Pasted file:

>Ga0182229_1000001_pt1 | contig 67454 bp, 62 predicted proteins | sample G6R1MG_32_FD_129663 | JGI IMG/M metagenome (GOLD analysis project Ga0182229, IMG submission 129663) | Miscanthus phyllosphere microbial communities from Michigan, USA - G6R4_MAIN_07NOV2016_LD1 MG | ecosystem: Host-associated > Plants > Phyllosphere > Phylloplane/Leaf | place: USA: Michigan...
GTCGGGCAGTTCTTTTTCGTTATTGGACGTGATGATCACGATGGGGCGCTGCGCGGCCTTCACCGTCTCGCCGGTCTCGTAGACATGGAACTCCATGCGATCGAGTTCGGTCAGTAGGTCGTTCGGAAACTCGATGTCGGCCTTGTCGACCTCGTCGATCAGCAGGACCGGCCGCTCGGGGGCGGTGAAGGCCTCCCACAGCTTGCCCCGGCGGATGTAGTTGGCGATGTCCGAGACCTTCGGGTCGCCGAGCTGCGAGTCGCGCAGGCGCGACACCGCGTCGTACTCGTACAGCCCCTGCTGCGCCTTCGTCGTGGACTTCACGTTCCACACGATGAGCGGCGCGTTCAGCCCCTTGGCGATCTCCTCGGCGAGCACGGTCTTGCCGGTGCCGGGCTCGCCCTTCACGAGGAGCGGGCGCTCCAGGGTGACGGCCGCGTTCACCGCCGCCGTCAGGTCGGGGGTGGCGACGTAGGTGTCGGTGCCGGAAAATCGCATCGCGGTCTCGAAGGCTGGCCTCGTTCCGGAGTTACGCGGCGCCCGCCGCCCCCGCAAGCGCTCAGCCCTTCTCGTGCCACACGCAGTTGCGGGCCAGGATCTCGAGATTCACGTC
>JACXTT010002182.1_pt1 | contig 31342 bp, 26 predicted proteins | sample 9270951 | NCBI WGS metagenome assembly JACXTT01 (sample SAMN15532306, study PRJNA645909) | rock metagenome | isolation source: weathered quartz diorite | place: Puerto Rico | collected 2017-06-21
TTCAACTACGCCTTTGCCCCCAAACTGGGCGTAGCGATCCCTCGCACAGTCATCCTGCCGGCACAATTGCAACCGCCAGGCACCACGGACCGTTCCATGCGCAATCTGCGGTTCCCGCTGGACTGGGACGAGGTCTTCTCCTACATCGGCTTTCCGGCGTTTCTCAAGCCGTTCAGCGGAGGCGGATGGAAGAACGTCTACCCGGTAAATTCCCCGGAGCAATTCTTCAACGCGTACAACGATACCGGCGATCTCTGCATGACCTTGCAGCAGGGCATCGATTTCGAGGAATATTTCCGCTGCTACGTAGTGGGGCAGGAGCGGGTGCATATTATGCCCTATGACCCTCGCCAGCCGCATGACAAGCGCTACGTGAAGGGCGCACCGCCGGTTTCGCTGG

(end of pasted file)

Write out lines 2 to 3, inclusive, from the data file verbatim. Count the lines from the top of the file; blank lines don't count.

GTCGGGCAGTTCTTTTTCGTTATTGGACGTGATGATCACGATGGGGCGCTGCGCGGCCTTCACCGTCTCGCCGGTCTCGTAGACATGGAACTCCATGCGATCGAGTTCGGTCAGTAGGTCGTTCGGAAACTCGATGTCGGCCTTGTCGACCTCGTCGATCAGCAGGACCGGCCGCTCGGGGGCGGTGAAGGCCTCCCACAGCTTGCCCCGGCGGATGTAGTTGGCGATGTCCGAGACCTTCGGGTCGCCGAGCTGCGAGTCGCGCAGGCGCGACACCGCGTCGTACTCGTACAGCCCCTGCTGCGCCTTCGTCGTGGACTTCACGTTCCACACGATGAGCGGCGCGTTCAGCCCCTTGGCGATCTCCTCGGCGAGCACGGTCTTGCCGGTGCCGGGCTCGCCCTTCACGAGGAGCGGGCGCTCCAGGGTGACGGCCGCGTTCACCGCCGCCGTCAGGTCGGGGGTGGCGACGTAGGTGTCGGTGCCGGAAAATCGCATCGCGGTCTCGAAGGCTGGCCTCGTTCCGGAGTTACGCGGCGCCCGCCGCCCCCGCAAGCGCTCAGCCCTTCTCGTGCCACACGCAGTTGCGGGCCAGGATCTCGAGATTCACGTC
>JACXTT010002182.1_pt1 | contig 31342 bp, 26 predicted proteins | sample 9270951 | NCBI WGS metagenome assembly JACXTT01 (sample SAMN15532306, study PRJNA645909) | rock metagenome | isolation source: weathered quartz diorite | place: Puerto Rico | collected 2017-06-21